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3 Big Things Today, November 10

Beans, Corn Futures Jump in Overnight Trading; USDA Unexpectedly Raises Crop Production Forecasts.

1. Soybeans, Corn Rise as Bargain Seekers Jump Into Markets

Soybean and corn futures rose in overnight trading as bargain hunters jump into markets seeking contracts after a global sell-off in equities and commodities immediately after Donald Trump’s unexpected victory in the presidential election.

The sell-off after Trump’s victory on Tuesday was swift, but almost equally as quick were traders looking to capitalize on the sell-off, with many saying the time to buy was when prices were low. Analysts said Trump’s policies will likely help certain companies because he will appoint more lenient regulators at some agencies including the Securities and Exchange Commission.

Still, some market-watchers are worried about Trump’s plan to raise import tariffs on certain goods, especially those from China. That could spark a backlash in which importers of U.S. goods will raise import duties, leading to a decline in sales.

Soybeans for January delivery gained 19¢ to $10.10 a bushel on the Chicago Board of Trade. Soy meal futures for December delivery added $5.20 to $316.60 a short ton, and soy oil rose 0.51¢ to 34.82¢ a pound. 

Corn futures for December delivery added 5¢ to $3.45¾ a bushel in Chicago.

Wheat futures for December delivery gained 5¾¢ to $4.12½ a bushel in Chicago, while Kansas City futures rose 4¾¢ to $4.15 a bushel. 


2. USDA Boosts Corn, Bean Production, Yield Forecasts Well Beyond Expectations  

The U.S. Department of Agriculture in a monthly report surprised growers, traders, and analysts by raising its outlook for corn yield and production.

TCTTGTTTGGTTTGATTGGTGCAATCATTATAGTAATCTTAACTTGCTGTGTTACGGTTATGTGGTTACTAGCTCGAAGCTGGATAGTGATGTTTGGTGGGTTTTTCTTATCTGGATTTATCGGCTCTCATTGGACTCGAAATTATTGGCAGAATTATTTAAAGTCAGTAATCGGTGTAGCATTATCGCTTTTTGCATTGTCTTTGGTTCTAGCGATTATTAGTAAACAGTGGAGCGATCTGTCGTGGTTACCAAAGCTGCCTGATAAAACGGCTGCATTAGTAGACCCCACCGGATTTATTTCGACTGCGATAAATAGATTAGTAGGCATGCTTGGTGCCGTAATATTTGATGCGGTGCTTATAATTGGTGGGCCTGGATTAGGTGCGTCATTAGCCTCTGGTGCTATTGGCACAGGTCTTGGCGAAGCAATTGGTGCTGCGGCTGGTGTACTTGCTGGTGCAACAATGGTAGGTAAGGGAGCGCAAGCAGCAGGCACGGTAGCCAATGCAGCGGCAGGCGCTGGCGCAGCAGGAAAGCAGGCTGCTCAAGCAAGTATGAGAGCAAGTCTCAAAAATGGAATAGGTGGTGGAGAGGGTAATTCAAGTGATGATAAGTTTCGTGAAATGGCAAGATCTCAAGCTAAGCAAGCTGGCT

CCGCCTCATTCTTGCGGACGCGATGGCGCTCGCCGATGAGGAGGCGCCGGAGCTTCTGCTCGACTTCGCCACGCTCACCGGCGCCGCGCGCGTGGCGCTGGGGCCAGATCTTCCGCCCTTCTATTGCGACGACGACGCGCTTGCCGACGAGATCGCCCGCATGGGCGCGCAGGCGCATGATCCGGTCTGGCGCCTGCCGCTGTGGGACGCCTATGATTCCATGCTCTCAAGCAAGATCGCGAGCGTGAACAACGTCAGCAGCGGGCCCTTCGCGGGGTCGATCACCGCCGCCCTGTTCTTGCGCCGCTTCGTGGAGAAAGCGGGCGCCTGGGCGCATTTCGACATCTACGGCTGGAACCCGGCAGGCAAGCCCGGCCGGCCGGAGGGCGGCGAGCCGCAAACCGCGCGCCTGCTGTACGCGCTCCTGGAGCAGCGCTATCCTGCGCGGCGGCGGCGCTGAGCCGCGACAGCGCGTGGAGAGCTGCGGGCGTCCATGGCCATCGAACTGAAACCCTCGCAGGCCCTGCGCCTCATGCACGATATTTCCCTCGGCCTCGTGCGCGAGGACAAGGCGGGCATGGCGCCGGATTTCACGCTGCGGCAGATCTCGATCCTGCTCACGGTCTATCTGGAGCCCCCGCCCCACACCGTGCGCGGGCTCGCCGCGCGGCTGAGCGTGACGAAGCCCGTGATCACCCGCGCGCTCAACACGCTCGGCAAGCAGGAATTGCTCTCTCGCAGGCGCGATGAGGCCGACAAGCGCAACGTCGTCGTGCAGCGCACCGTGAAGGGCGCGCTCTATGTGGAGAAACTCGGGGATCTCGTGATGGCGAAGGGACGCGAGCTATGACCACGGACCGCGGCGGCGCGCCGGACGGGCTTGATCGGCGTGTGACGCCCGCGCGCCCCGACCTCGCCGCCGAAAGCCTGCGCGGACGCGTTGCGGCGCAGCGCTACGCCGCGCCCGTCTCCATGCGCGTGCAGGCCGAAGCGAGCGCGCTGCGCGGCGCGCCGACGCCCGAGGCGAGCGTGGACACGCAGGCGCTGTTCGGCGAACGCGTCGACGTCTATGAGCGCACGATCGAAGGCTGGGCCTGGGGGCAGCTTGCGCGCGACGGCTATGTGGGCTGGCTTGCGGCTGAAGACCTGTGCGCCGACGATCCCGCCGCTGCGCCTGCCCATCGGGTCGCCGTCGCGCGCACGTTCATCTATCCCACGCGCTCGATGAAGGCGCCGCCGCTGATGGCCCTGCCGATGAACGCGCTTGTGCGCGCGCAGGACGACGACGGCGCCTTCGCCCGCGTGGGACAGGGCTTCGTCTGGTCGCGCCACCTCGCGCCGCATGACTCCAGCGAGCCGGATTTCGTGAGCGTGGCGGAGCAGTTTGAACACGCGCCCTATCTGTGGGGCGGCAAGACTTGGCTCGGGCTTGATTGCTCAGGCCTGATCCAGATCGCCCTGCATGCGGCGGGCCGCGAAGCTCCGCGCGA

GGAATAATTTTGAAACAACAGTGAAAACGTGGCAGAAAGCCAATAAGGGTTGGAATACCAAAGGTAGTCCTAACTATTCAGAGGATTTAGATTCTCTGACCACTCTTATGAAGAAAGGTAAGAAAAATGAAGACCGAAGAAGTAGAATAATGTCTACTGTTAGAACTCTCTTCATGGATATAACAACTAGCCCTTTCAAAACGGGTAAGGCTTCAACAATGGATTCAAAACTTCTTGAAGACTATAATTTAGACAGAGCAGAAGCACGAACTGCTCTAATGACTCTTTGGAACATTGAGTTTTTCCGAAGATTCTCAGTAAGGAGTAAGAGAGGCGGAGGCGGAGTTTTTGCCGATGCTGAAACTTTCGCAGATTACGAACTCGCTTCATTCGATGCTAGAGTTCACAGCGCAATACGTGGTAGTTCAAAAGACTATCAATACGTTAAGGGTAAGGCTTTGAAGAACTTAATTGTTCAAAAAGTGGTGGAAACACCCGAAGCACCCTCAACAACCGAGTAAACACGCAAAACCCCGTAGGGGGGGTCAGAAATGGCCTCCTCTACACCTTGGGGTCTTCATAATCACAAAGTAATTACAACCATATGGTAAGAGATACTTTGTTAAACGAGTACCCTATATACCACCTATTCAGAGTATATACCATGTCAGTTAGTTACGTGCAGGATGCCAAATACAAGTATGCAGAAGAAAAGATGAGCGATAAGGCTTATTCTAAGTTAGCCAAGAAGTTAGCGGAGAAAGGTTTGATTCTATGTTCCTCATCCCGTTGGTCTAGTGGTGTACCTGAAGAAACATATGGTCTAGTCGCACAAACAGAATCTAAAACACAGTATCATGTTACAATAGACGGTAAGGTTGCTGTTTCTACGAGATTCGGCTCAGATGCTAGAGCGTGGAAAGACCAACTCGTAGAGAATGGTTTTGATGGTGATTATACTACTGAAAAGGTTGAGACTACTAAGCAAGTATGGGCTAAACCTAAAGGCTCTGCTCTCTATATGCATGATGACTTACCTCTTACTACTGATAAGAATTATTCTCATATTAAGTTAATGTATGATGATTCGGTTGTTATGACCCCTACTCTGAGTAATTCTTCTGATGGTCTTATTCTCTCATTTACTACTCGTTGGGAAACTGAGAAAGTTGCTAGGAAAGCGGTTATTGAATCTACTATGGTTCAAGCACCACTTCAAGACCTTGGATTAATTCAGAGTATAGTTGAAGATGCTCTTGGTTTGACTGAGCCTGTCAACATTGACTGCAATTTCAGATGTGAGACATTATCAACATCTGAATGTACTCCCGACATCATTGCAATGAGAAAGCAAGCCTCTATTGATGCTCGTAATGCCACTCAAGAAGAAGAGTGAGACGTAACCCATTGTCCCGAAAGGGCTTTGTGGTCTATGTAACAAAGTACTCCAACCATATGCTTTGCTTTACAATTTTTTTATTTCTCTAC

The USDA said in its World Agricultural Supply and Demand Estimates on Wednesday that production of the grain would total 15.2 billion bushels this year on yields of 175.3 bushels an acre – both records.

That’s up from an October estimate off 15.1 billion bushels and yields of 173.4 billion bushels, and it is well above analyst expectations for a decline to 15 billion bushels on yields of 173.2 bushels an acre.

Soybean production also came in above expectations. The USDA pegged output at 4.36 billion bushels on yields of 52.5 bushels an acre – also both records – up from last month’s forecast for 4.27 billion bushels on yields of 51.4 bushels an acre.

Analysts had forecast an increase to 4.31 billion bushels on yields of 52 bushels an acre.

Corn stockpiles topped forecasts, as the USDA said growers will have 2.4 billion bushels in storage at the end of the marketing year on August 31, up from last month’s projection and analyst average forecast for 2.32 billion bushels.

Soybean inventories were pegged at 480 million bushels, the government said, beating last month’s outlook for 395 million bushels and well above forecasts by analysts for 424 million bushels.

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3. Frost, Freeze Warnings Move East, Potentially Threaten Soft Red Winter Wheat

Frost is expected to be widespread in the southern Midwest into Appalachia today as a cold front slides east from the Southern Plains, according to the National Weather Service.

Low temperatures are expected to result in frost on plants, which could potentially harm some soft red winter wheat used in feed, cookies, and cakes. The widespread frost warning stretches from east-central Kansas to central North Carolina, NWS weather maps show.

Some freeze warnings have been issued in Oklahoma and Arkansas counties overnight, the agency said. Still, it’s unlikely that temperatures will drop low enough to damage plants, as they’re expected to stay in the low 30s, according to the NWS.

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